In Miami, vis­i­tors get more sup­port

Northwest Arkansas Democrat-Gazette - - SPORTS - STEVEN WINE

MIAMI — A Miami Mar­lins fan walks into a bar, and this is no joke: He wants to watch his team play, but all 10 tele­vi­sions are tuned to other games in other time zones.

The bar, lo­cated near Mar­lins Park, where the Ma­jor League Baseball All-Star Game is be­ing held Tuesday, broad­casts the lack of al­le­giance for the home team loud and clear.

It’s not some­thing likely to hap­pen in any other bigleague city, ex­cept pos­si­bly Tampa Bay, the other Florida mar­ket with a ma­jor-league

team. Like the Mar­lins, the Rays are last in their league in at­ten­dance and bat­tling the kind of chronic fan ap­a­thy

that has plagued both fran­chises since they were founded in the 1990s.

The Rays have fin­ished last in the ma­jors in at­ten­dance ev­ery year since 2011, when they were next to last. The Mar­lins have fin­ished last in the NL 11 of the past 12 sea­sons.

“I don’t know what the dis­con­nect is,” said NL All-Star Man­ager Joe Mad­don, who spent nine sea­sons as Tampa Bay’s man­ager. “Spring train­ing has been here for 100 years. You would think this would be a strong area for baseball.”

In­stead, it’s a strong area for foul-ball col­lec­tors, be­cause they face lit­tle com­pe­ti­tion.

“It’s not a great sit­u­a­tion,” said Miami Man­ager Don Mat­tingly, ac­cus­tomed to a more fa­vor­able home at­mos­phere when he played for the New York Yan­kees. “It would be nice to have a packed house with Mar­lins fans, so Cub fans or Met fans can’t get tick­ets. But that’s not the case. What are you go­ing to do?”

Both Florida teams tried chang­ing their name; that didn’t help. It turned out call­ing them the Tampa Bay Devil Rays and Florida Mar­lins wasn’t the is­sue.

So what is? The­o­ries might out­num­ber empty seats.

“There are a bunch of prob­lems,” said Rays first base­man Lo­gan Mor­ri­son, who also played for the Mar­lins.

One is­sue is the tran­sient na­ture of the state, which makes it dif­fer­ent from mar­kets where fan sup­port goes back gen­er­a­tions.

“A lot of peo­ple who live in Florida aren’t from Florida,” Mor­ri­son said. “The or­ga­ni­za­tions are rel­a­tively new, so you don’t have fans with deep roots. A lot of peo­ple who go to games in the Florida mar­kets are fans of other teams.”

For both the Mar­lins and Rays, mod­est pay­rolls have made it tough to keep pop­u­lar — and ex­pen­sive — play­ers. Con­stant ros­ter turnover has alien­ated fans, es­pe­cially in Miami, where un­pop­u­lar owner Jeffrey Lo­ria’s team is for sale.

The All-Star Game will show­case the Mar­lins’ 5-yearold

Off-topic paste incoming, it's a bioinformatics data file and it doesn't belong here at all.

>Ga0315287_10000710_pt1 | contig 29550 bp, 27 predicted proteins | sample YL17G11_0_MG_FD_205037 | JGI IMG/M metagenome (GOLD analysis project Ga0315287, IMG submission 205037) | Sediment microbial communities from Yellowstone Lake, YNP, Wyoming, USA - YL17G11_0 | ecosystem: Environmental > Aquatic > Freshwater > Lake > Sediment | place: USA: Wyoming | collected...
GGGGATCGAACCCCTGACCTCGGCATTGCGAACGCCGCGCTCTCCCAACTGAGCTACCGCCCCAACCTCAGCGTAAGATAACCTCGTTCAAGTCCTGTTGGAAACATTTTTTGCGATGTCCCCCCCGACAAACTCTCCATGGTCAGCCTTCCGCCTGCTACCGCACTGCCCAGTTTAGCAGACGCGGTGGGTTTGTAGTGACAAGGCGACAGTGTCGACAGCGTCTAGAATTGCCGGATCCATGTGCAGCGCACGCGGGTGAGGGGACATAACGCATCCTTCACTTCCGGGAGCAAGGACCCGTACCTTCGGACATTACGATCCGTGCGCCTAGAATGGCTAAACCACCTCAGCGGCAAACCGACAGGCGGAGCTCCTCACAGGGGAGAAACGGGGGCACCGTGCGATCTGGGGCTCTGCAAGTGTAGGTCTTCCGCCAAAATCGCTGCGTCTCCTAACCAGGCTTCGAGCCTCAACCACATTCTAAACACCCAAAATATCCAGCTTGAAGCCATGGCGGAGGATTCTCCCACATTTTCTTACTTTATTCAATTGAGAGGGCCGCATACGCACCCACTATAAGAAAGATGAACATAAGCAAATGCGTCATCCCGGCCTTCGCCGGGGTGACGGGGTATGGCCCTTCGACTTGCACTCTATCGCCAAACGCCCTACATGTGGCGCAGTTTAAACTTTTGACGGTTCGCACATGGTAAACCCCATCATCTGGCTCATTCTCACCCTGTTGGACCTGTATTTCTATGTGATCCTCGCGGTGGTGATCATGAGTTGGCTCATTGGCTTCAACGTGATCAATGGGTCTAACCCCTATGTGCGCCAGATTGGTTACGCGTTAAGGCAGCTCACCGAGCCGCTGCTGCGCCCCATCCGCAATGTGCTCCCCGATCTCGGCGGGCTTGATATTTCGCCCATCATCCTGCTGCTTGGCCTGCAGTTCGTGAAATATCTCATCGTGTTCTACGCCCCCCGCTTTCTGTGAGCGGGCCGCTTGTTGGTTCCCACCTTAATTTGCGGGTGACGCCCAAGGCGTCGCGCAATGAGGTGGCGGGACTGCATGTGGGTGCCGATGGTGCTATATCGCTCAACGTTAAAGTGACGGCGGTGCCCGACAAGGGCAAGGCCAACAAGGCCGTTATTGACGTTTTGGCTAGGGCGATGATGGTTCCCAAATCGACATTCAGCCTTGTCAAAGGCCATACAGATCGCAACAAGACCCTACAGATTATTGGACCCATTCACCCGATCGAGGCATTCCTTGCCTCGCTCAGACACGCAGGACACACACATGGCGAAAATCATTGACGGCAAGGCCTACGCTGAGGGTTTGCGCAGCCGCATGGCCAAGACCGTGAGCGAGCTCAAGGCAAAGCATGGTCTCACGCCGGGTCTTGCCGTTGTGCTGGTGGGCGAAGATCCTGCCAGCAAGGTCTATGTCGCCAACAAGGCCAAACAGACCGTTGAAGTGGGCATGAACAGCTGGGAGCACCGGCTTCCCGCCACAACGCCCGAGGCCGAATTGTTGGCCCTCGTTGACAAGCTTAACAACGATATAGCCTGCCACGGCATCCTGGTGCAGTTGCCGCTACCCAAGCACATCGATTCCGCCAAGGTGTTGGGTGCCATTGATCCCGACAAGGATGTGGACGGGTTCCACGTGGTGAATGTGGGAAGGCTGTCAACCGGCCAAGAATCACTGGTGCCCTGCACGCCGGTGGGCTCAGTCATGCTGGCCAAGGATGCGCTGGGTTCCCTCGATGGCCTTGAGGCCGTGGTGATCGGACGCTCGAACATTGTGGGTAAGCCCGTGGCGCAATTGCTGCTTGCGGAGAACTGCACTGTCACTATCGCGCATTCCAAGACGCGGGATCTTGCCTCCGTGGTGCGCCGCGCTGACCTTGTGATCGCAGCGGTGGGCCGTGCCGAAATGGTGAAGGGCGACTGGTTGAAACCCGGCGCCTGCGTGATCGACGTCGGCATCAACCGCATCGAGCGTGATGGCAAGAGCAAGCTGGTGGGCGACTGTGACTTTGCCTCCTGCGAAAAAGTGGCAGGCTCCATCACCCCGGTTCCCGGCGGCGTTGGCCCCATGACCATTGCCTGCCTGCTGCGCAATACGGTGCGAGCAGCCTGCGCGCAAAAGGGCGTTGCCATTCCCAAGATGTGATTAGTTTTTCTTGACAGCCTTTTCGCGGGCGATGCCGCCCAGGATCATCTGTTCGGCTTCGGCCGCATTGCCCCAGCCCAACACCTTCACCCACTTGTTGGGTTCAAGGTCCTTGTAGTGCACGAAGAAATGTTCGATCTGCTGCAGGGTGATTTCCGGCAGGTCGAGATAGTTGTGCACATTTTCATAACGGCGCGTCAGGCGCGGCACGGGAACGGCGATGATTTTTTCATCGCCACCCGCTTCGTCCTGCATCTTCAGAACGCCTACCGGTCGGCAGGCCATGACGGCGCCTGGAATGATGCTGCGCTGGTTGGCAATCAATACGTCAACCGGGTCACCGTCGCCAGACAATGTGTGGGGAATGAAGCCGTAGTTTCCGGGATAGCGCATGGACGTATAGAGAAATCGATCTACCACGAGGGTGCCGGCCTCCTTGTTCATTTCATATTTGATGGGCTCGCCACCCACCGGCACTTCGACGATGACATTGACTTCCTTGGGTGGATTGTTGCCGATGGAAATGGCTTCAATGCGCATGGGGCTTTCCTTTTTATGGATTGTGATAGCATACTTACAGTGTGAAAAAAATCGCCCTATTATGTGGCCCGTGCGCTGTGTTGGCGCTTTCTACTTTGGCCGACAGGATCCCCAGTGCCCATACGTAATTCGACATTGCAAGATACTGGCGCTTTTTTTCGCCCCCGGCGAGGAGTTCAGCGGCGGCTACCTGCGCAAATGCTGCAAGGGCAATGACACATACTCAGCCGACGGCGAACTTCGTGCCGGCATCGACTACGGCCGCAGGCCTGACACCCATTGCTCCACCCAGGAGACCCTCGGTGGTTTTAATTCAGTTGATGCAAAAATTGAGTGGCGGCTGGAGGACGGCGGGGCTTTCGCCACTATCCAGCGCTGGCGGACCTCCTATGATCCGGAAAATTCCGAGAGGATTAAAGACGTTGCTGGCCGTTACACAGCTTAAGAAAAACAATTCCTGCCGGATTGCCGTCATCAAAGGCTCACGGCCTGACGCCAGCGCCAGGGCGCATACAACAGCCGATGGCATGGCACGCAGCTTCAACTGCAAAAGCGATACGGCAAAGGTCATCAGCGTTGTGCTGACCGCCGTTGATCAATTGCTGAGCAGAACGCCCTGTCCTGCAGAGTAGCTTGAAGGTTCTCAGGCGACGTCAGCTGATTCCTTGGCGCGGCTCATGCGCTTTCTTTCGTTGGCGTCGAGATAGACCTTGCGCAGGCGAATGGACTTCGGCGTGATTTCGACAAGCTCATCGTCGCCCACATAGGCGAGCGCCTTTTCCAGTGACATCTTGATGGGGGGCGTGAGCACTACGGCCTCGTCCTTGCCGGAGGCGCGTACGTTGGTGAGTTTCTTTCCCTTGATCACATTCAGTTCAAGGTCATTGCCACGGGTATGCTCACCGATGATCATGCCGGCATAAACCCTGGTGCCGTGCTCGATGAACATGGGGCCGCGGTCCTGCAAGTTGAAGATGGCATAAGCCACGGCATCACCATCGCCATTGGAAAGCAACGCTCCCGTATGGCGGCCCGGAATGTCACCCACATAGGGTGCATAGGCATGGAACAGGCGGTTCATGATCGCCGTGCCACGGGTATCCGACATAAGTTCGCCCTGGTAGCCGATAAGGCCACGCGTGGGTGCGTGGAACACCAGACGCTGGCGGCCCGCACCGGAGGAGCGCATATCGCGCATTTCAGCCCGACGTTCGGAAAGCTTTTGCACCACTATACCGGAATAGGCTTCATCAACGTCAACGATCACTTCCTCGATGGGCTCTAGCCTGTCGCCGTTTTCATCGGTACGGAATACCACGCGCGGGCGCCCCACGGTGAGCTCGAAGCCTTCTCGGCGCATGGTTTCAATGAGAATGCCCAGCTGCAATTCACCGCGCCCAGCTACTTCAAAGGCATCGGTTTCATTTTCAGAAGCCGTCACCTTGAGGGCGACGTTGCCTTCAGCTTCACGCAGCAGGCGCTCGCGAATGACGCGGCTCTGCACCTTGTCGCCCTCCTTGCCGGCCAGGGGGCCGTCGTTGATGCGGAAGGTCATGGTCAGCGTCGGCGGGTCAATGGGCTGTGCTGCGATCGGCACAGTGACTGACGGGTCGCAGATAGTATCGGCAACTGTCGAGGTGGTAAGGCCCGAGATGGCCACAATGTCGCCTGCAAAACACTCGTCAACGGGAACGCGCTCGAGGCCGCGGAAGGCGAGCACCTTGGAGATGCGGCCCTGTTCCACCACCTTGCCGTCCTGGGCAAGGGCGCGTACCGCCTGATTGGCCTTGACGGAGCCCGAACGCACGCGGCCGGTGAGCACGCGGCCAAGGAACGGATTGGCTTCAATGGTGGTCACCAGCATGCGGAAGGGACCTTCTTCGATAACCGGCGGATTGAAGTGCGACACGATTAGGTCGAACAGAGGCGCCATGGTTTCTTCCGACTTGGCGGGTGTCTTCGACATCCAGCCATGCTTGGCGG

ball­park, which re­ceived rave re­views but hasn’t helped at­ten­dance. The Rays, by con­trast, play in 27-year-old Trop­i­cana Field, widely re­garded among the worst fa­cil­i­ties in pro­fes­sional sports.

Nei­ther ball­park is cen­trally lo­cated in its re­gion, mak­ing for long drives at rush hour for many po­ten­tial spec­ta­tors.

Most South Florid­i­ans don’t watch on TV, ei­ther. The Mar­lins ranked 26th in the ma­jors in rat­ings last sea­son; the Rays ranked 14th.

When ex­pan­sion brought teams to Florida, Ma­jor League Baseball an­tic­i­pated suc­cess in a state with a rich spring train­ing tra­di­tion. But many of the fans who at­tend those games are gone in the sum­mer.

The Rays’ best hope for a turn­around is a new ball­park in Tampa, across the bay from their cur­rent home in St. Peters­burg. A vote last year al­lowed the Rays to start look­ing at pos­si­ble sites in Tampa, but the process of re­lo­ca­tion will likely be lengthy.

In Miami, an­tipa­thy to­ward Lo­ria keeps many fans away, and the an­tic­i­pated sale of the team could pro­vide a re­boot. But there’s no guar­an­tee new own­er­ship will suc­ceed where three pre­vi­ous Mar­lins own­ers failed.

Lack of com­pet­i­tive­ness is of­ten pointed to as the rea­son for the lack of fan loy­alty.

And it’s that Florida’s teams have reached the play­offs six times in their 43 com­bined sea­sons. The Mar­lins haven’t been to the post­sea­son since 2003, the long­est cur­rent drought in the NL.

But the Mar­lins have had their mo­ments, ac­tu­ally two mo­ments, and they made them count.

They won world cham­pi­onships in 1997 and 2003, both times get­ting to the world se­ries as a wild-card team, giv­ing them two world cham­pi­onships in their first 11 sea­sons of ex­is­tence.

The Rays, mean­while, made the World Se­ries in 2008 (los­ing to Philadel­phia) and have two divi­sion ti­tles, both un­der Mad­don.

“I don’t think it’s a mar­ket we should give up on just yet,” said South Florida na­tive Mike Low­ell, who played for the Mar­lins’ 2003 World Se­ries cham­pi­ons.

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